“I said no because, to me, ‘leafy greens’ is like marijuana, the actual bud, things that you smoke, recreational drugs,” she told a reporter from CBC News. “I use CBD daily and it’s not psychoactive, it can’t get me high at the dosage that I’ve been told to take it at.”

Now she must fill out a $600 application for re-entry — which she may have to re-submit every few years in perpetuity — that includes a criminal background check, letters of

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Tilray, Inc. (NASDAQ:TLRY), a global pioneer in cannabis research, cultivation, production and distribution, today announced it has entered into an agreement with Cannamedical Pharma GmbH (“Cannamedical”) through its wholly-owned subsidiary Tilray Portugal Unipessoal Lda. (“Tilray Portugal”), to export a wholesale shipment of $3.3 (€3) million worth of medical cannabis from Portugal to Germany. The shipment, which is expected to be completed in fall 2019, will be Tilray’s first from its state-of-the-art EU campus in Portugal to supply patients in Germany.

“This is a significant milestone for Tilray as we ramp up our capacity to serve international markets and generate revenue from our EU campus through the end of 2019,” says Tilray CEO Brendan Kennedy. “We believe our 2.5 million square feet of cultivation and state-of-the-art processing space in Europe is an important differentiator, which will enable us to reduce costs and improve margins while hedging against regulatory risk.”

– Read the entire article at Financial Post.

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A court in Mexico has ruled that two people should be allowed to legally use cocaine for recreational purposes, according to media reports. Under the ruling from a judge in Mexico City, the two unnamed people will be allowed to “possess, transport, and use cocaine” although they will not be permitted to sell the drug, according to representatives of the group Mexico United Against Crime (MUCD).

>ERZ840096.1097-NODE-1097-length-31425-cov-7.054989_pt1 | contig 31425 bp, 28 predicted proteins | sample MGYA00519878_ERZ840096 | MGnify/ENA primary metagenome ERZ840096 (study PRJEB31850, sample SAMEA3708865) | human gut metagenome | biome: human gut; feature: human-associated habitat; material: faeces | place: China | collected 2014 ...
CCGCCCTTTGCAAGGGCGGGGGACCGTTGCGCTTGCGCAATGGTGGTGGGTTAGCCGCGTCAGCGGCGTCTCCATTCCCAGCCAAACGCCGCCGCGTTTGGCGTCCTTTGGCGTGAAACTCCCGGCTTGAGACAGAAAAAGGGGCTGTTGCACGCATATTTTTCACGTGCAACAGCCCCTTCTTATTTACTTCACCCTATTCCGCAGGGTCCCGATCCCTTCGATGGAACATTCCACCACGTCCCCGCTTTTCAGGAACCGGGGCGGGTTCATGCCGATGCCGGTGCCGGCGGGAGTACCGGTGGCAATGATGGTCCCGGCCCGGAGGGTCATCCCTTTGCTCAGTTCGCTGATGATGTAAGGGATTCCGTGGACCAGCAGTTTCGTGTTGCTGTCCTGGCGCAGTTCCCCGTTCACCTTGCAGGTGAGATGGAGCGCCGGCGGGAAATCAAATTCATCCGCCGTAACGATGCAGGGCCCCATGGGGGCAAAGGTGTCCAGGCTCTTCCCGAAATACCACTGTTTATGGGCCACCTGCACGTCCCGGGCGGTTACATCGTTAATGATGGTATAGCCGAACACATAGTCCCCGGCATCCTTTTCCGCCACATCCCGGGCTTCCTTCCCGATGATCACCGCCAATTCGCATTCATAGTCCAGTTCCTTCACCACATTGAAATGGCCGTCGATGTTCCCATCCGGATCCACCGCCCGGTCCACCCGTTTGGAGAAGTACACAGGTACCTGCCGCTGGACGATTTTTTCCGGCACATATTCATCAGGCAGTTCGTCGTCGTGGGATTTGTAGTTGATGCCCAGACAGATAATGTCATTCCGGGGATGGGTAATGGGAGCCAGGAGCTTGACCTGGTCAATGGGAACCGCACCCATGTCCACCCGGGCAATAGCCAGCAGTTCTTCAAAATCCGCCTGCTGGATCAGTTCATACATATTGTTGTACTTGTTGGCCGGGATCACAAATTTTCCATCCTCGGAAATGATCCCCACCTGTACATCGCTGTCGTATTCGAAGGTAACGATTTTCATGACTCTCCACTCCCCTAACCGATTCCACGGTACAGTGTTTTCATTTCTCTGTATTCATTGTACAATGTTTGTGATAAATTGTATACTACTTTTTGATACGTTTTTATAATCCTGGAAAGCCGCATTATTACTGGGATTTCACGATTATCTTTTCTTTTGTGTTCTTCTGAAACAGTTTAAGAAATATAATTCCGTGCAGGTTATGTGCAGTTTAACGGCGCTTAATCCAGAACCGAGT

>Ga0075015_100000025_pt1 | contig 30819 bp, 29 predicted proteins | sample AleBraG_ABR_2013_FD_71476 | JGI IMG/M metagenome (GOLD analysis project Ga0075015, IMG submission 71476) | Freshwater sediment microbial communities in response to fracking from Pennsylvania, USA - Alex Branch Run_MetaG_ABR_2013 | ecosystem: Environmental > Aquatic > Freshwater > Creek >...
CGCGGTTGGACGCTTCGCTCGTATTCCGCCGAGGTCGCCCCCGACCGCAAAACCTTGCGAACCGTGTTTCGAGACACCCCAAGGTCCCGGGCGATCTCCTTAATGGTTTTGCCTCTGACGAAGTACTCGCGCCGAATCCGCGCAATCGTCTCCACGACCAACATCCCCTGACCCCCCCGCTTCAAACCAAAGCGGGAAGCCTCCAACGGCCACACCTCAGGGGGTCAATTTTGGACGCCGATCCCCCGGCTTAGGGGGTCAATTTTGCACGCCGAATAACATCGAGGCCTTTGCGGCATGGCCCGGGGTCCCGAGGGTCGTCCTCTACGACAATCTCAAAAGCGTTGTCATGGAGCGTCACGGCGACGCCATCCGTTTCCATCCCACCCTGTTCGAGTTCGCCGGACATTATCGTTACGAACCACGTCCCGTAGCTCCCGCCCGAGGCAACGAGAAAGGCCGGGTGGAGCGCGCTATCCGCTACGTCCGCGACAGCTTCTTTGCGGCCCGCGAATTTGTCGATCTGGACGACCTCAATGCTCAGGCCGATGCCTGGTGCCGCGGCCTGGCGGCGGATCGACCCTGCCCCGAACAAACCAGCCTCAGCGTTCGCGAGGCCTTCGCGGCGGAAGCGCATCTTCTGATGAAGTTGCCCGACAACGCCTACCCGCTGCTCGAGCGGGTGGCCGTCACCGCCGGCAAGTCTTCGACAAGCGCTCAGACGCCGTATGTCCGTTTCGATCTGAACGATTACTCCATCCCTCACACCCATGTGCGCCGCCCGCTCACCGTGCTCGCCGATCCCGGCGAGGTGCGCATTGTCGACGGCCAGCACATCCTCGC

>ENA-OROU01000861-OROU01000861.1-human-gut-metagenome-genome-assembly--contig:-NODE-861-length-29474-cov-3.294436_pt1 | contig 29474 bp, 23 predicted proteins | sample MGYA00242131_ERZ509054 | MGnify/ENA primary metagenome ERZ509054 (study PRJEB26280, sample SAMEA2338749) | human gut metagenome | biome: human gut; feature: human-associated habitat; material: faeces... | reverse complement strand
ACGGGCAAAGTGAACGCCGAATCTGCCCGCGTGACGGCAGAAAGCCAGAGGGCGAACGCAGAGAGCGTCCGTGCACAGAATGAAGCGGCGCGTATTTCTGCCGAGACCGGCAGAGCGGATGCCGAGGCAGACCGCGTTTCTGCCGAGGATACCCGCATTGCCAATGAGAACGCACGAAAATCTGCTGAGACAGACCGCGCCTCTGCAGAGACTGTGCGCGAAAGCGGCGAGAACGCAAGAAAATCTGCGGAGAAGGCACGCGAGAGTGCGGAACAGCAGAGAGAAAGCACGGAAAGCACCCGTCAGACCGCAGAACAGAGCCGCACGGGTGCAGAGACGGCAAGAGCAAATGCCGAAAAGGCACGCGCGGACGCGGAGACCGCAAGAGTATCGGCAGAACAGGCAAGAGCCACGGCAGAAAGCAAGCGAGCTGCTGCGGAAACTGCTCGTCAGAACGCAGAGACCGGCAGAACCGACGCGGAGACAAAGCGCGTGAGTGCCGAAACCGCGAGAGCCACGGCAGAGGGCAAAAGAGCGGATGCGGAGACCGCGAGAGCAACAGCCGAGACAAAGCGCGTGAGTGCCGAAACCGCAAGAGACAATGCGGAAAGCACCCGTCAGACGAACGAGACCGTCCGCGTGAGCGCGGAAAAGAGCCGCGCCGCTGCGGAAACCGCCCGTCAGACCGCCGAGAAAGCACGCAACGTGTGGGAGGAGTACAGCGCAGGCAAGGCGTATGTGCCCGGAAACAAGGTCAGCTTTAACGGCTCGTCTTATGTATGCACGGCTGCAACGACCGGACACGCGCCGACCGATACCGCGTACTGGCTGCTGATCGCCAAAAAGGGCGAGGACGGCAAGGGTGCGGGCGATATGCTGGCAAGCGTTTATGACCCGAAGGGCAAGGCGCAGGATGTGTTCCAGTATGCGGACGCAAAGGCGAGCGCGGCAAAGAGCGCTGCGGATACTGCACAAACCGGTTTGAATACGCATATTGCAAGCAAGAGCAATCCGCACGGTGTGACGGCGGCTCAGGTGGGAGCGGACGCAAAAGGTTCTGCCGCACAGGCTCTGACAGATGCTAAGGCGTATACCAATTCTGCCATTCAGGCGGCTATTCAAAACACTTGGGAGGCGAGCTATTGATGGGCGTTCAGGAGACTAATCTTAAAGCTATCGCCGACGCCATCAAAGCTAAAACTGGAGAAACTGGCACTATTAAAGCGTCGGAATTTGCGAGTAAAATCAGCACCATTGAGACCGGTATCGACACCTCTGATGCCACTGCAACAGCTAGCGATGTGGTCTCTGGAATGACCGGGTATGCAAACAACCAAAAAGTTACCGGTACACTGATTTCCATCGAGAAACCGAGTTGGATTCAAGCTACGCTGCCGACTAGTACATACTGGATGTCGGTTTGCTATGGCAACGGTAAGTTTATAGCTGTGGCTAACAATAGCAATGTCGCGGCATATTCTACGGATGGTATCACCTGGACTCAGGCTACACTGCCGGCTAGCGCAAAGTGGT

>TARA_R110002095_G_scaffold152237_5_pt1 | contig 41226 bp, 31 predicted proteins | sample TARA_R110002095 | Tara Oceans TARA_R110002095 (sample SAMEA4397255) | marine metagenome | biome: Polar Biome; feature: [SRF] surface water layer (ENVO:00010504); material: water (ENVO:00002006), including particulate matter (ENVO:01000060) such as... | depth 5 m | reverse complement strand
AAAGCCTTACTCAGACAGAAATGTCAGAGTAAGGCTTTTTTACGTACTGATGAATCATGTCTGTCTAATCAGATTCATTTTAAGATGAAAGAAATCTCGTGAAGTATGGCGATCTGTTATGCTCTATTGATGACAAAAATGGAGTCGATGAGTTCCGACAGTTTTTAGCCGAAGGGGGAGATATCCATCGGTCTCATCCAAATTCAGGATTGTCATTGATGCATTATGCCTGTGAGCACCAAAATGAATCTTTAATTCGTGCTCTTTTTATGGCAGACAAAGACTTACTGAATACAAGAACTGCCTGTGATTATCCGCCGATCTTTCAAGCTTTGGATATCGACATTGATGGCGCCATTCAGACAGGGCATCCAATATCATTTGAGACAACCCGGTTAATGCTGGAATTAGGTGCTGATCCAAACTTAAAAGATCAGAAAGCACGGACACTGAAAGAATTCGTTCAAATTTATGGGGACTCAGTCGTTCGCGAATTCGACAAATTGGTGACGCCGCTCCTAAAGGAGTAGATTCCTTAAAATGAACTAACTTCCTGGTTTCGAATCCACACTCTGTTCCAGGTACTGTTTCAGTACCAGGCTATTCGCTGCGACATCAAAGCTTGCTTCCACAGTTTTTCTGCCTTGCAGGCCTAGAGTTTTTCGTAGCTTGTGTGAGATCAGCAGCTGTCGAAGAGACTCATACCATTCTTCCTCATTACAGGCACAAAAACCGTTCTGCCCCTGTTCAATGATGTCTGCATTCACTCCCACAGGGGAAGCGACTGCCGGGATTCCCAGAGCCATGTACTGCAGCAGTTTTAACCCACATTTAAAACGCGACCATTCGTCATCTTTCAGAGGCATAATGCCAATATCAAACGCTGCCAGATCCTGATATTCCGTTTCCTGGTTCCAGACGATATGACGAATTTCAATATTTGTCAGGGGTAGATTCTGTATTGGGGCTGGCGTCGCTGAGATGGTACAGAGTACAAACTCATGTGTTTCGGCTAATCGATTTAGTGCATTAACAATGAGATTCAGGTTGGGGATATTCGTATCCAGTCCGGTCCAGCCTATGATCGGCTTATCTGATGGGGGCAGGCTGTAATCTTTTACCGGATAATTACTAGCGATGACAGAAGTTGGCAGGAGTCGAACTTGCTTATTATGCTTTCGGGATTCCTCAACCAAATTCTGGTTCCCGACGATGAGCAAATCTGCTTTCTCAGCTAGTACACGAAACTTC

Legal papers were filed in the case by MUCD on behalf of the two people as part of a strategy to reform Mexico’s prohibitionist drug laws and improve public safety. After the ruling, the group said the case signals a new stage in the understanding of drugs by the Mexican judiciary and offers an opportunity to end the country’s War on Drugs.

“We have spent years working for a more secure, just, and peaceful Mexico,” said Lisa Sánchez, MUCD’s director.

“This case is about insisting on the need to stop criminalizing users of drugs… and design better public policies that explore all the available options, including regulation.”

Judge’s Ruling to be Reviewed by Higher Court

The judge’s ruling directs Mexico’s national health department, Cofepris, to authorize the two unidentified persons to possess, transport, and

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For the fourth year in a row, Calgary will be going to pot during the second weekend in October for the Hempfest Cannabis Expo.

This year’s expo, the first since legalization in October 2018, will feature Canada’s first legal cannabis competition, the Hempfest Cup, and organizers’ expectations are high.

“What we’re kinda going after is something like the SIP awards in the liquor industry, where craft alcohol producers can send in a bottle and be judged, so that’s what it’s trying to model,” expo organizer Sacha Hockenhull said. “Cannabis producers can now enter a competition that ranks them against each other.”

The competition, which will run alongside the expo on Oct. 11 and 12 at the Big Four building at Stampede Park, is open to any Canadian who can legally grow cannabis, from personal-use growers to licensed producers (LP).

– Read the entire article at Calgary Herald.